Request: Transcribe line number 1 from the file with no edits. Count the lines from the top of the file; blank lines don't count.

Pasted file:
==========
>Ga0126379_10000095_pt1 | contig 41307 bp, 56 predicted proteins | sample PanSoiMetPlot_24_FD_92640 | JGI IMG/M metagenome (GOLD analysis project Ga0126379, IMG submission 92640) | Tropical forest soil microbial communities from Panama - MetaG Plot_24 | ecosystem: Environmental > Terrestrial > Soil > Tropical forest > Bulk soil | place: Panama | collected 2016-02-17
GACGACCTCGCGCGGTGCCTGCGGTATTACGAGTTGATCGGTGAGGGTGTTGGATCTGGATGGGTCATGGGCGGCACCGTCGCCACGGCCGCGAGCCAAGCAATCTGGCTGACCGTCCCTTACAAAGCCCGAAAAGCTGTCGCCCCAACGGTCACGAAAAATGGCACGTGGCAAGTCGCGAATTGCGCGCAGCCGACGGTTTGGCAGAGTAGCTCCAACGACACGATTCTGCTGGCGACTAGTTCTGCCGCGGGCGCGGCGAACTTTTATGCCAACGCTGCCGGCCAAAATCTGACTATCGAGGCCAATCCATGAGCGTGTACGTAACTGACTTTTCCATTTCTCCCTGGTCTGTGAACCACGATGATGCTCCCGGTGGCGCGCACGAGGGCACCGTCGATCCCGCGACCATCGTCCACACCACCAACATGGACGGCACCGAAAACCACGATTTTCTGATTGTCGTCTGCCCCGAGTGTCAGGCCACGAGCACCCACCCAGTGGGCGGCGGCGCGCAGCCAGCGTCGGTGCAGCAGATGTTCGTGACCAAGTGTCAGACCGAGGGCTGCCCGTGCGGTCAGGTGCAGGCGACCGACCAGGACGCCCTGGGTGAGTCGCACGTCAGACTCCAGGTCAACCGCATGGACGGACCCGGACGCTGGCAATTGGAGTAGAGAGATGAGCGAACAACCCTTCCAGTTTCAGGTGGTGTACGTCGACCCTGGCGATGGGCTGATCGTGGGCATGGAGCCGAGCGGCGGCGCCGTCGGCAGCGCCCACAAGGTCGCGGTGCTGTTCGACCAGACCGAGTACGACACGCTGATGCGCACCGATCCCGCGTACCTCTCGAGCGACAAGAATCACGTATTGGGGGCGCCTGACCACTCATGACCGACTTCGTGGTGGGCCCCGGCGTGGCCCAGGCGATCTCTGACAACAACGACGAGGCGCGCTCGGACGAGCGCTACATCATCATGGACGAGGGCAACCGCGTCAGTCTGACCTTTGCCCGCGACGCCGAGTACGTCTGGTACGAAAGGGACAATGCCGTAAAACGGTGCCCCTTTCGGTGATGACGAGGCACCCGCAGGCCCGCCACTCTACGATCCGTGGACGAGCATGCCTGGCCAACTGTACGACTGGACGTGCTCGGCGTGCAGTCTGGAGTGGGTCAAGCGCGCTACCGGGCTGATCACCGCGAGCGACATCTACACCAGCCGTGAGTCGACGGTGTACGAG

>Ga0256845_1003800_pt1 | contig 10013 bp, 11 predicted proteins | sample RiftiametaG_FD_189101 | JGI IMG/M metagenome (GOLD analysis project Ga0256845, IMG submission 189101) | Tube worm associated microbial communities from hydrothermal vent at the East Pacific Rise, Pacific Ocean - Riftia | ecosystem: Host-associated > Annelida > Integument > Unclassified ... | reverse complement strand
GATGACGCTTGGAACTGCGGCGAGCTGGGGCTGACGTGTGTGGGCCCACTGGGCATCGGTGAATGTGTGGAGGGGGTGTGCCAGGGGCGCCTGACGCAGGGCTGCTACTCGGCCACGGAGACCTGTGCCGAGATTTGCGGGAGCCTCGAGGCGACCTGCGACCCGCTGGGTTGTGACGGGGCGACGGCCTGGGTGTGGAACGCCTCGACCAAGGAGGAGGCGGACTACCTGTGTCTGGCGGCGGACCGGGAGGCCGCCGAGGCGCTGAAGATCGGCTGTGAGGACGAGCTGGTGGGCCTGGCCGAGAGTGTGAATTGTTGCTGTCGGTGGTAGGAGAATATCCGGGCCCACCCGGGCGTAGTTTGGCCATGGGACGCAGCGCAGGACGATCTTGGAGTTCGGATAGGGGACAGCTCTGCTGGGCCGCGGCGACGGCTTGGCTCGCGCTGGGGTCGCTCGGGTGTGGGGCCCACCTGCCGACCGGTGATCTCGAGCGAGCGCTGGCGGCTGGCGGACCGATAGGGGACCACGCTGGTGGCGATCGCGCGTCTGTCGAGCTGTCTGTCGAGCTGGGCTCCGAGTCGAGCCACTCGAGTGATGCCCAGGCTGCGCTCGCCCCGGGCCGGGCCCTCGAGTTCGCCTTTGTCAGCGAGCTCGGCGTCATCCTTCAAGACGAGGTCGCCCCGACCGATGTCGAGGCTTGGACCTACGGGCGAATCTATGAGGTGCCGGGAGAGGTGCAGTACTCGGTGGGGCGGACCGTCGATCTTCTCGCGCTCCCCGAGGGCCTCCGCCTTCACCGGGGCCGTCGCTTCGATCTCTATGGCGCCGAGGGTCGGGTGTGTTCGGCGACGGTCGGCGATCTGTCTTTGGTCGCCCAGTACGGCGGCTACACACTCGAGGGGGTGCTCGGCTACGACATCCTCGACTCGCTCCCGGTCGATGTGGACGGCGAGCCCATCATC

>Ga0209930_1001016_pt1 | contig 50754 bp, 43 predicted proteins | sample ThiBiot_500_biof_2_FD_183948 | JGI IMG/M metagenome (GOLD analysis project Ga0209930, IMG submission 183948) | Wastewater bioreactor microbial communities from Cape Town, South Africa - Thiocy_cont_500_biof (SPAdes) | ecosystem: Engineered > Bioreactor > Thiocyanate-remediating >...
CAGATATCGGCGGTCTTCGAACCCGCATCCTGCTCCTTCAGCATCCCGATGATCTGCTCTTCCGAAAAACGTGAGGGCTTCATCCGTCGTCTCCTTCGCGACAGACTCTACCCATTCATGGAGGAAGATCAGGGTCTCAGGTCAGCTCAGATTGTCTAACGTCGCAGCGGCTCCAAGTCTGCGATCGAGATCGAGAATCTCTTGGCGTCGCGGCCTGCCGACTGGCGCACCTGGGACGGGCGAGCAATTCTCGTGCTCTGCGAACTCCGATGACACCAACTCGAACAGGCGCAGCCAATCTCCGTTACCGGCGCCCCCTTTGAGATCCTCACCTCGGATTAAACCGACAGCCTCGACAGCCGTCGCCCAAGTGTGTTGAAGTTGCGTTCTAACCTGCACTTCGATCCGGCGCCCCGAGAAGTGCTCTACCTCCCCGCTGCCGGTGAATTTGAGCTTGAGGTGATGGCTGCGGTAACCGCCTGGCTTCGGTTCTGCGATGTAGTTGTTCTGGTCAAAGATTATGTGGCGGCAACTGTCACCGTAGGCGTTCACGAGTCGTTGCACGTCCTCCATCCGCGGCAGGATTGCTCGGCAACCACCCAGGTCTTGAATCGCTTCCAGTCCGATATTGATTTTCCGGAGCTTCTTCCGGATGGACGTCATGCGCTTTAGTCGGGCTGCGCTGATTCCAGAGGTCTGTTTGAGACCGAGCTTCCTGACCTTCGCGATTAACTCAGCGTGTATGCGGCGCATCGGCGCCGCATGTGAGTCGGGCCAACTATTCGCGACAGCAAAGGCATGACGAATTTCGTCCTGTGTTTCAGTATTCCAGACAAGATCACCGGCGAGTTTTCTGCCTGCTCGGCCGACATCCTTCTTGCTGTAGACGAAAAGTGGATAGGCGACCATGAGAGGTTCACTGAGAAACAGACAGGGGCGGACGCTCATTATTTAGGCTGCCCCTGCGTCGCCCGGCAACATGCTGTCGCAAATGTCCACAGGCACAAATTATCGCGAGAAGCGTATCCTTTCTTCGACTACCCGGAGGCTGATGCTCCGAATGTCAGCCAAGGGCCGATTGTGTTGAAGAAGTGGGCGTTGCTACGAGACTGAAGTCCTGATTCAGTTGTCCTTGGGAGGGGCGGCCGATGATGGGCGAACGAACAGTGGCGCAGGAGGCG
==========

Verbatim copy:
>Ga0126379_10000095_pt1 | contig 41307 bp, 56 predicted proteins | sample PanSoiMetPlot_24_FD_92640 | JGI IMG/M metagenome (GOLD analysis project Ga0126379, IMG submission 92640) | Tropical forest soil microbial communities from Panama - MetaG Plot_24 | ecosystem: Environmental > Terrestrial > Soil > Tropical forest > Bulk soil | place: Panama | collected 2016-02-17